My way of crafting goals that are unique to you and your journey


Never do we talk so much about goals as in the beginning of a new year. Resolutions, words of the year and complicated planning models circle around. For some it’s a thrilling time, for others it’s a painful, stressful or anxious period.

Are goals really necessary? No, but for most of us, they do help. If we do them right, goals can be helpful creative companions both when you’re high on inspiration and through foggy and fear-filled times.

But goal-setting is an art, and not all goals are good. Since I’m generally motivated by striving forwards, I’ve set many goals over the past years of doing creative work. Some have been helpful, some really haven’t.

I’ve learned that setting the wrong kind of goal can mess with both your process and your head, and it has often ended with me not reaching those goals and feeling like a failure.

For a goal to be helpful, I believe it should:

  • Live between you dreams and your schedule. 

  • Be specific to the current part of your journey.

  • Focus on the process rather than the result.

  • Take your feelings and preferences into account.

  • Fit your lifestyle.

Let your goal live between you dreams and your schedule 

For a goal to be a good one, it should always come from within. Setting a goal to do something because you think you’re supposed to will never work as well as setting a goal because it comes from a longing inside of you.

A goal should not just be a plan or a schedule. If you make it too specific, it’s likely that you’ll just have to change it as the work unfolds.

Choose a goal that balance between your bigger goals and your day to day life, and helps you tie them two together.


Make a goal for the current part of your journey

Goals that are too big aren’t helpful. “Write a book” doesn’t say much about what you need to focus on right now, and can feel too scary to tackle.

Just as unhelpful is a goal isn’t aligned with where you are in the journey. “Learn everything about self-publishing” won’t help you write that first draft.

A goal should help you through the struggles and challenges you’re facing in this specific part of making a creative idea happen.

Focus on the process rather than the result

A conventional goal is a measurable outcome that you’re striving towards, like making a sum of money or finishing something by a certain deadline. But a goal like that doesn’t help you make it happen.

A goal that is focused on the process is more about how you’ll do something, rather than what you hope to accomplish. It could be that you’re gonna work on a skill for two hours each week, or that you’re going to use playfulness to make an idea happen.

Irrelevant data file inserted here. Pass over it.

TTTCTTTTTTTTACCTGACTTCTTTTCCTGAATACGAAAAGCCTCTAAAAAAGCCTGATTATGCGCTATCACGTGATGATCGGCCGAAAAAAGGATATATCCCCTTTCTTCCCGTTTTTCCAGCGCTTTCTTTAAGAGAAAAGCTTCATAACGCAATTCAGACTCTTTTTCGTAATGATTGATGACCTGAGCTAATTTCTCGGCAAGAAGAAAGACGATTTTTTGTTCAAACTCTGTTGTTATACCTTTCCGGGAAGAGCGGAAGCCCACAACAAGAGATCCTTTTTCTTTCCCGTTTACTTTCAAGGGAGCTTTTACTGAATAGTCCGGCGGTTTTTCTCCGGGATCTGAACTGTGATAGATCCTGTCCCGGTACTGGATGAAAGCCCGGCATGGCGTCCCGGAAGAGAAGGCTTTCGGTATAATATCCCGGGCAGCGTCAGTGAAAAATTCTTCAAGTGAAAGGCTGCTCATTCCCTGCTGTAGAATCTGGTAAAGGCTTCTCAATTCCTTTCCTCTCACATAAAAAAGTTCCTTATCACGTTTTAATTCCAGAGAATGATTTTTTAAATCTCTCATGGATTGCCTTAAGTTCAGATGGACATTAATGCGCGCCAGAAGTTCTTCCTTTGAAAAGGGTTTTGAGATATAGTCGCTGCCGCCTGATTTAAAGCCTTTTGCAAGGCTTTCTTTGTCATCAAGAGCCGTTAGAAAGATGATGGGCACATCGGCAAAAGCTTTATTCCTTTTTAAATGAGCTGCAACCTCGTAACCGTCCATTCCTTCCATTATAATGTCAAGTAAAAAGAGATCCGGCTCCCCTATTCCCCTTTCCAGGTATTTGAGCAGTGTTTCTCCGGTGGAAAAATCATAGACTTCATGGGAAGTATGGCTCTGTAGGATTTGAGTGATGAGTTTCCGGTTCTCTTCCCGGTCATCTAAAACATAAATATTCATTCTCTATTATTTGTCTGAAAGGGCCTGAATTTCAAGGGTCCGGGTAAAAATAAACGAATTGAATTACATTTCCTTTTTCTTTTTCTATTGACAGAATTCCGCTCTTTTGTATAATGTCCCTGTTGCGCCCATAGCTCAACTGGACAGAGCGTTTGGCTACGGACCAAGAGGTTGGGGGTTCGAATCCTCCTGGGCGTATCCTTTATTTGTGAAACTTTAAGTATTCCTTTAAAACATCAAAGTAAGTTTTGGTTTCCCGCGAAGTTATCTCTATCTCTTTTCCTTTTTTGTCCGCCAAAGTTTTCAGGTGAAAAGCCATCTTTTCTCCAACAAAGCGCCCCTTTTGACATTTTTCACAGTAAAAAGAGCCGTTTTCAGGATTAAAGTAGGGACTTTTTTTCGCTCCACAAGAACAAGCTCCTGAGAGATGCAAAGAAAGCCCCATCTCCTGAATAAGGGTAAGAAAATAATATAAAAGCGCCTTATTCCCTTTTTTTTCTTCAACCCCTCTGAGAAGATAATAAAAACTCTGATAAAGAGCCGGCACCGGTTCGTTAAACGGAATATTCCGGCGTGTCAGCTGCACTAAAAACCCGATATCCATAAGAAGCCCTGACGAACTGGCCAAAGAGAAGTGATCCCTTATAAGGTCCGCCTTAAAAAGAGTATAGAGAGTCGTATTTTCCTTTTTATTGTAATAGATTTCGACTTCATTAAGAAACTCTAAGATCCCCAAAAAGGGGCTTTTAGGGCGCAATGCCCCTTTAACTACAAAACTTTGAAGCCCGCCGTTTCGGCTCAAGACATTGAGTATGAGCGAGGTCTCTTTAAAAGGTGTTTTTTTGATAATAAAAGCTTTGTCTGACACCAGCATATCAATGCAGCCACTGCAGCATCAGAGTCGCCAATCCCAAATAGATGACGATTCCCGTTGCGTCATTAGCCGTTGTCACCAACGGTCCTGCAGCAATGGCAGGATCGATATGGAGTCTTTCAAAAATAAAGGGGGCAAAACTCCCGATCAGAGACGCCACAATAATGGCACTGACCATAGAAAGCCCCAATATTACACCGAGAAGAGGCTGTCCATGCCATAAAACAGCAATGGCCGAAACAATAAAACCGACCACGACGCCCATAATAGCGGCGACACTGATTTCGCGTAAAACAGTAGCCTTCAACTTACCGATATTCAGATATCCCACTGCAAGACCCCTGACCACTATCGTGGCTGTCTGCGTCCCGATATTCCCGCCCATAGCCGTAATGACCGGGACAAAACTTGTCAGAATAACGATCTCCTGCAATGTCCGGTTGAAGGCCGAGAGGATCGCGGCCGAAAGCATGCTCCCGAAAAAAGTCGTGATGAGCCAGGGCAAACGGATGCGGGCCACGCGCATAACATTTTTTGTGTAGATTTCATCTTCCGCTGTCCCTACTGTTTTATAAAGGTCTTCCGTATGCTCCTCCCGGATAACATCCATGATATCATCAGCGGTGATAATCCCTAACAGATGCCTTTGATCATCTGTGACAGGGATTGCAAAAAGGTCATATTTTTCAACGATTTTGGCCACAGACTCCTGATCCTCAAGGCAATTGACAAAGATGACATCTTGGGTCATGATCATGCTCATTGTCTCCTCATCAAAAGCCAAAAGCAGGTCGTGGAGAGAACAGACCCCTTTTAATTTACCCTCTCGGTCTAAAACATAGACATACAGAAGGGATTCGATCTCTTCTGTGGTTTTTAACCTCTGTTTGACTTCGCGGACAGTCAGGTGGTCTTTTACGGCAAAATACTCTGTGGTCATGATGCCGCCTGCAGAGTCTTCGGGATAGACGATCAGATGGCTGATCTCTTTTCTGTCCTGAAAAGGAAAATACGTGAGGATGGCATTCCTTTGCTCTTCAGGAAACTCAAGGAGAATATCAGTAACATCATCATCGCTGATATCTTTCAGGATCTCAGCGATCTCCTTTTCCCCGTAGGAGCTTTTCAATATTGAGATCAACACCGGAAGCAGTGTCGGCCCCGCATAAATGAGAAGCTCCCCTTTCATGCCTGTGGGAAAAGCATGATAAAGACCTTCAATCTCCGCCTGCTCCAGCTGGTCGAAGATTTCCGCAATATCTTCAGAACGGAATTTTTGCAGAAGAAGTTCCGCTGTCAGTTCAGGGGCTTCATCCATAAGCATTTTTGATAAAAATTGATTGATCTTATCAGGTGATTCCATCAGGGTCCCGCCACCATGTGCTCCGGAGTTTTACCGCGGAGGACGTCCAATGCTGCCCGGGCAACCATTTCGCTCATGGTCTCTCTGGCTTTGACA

When you focus on the process, you’re guiding and supporting yourself, instead of just measuring how far you’ve come. It’s especially helpful if you’re prone to perfectionism.

Take your feelings and preferences into account

Often when we set goals and make plans, we only consider what we need to do. We pledge to simply push through potential fears or resistance that pop up along the way.

But I’ve found that the best way to deal with emotions around creating is to take them into account from the very start. Not to try to avoid them, no, to make them part of the goal.

If you want to start painting but are afraid that you’ll be terrible at it, maybe a good goal could be to be to experiment without judgement for a month. Or if you want to take more photos but never get around to it, plan photo dates with a friend.


Choose a goal that fits your lifestyle

A goal can be highly ambitious, but if it’s not rooted in your life, it’s just empty words on a paper that will stress you out.

In the beginning of a project, many of us underestimate the time it will take and let our inspiration make the time frame. If you want a deadline to be part of your goal, make sure it’s reasonable and be ready to change it if needed.

Instead, think about how the work would best fit into your life. Not just how your schedule looks, but the way you want to live your life. If you’re always tired in the evening, choose another time for creating.

A helpful goal is just the beginning

Setting a goal doesn’t make it happen. When you have a goal that is unique to who you are and what you’re attempting, the next step is to break it down into a rough road map for you to follow. And then comes the actual messy work of bringing an idea to life.

It’s just the beginning, but a well-crafted, helpful and unique goal is a great way to begin.

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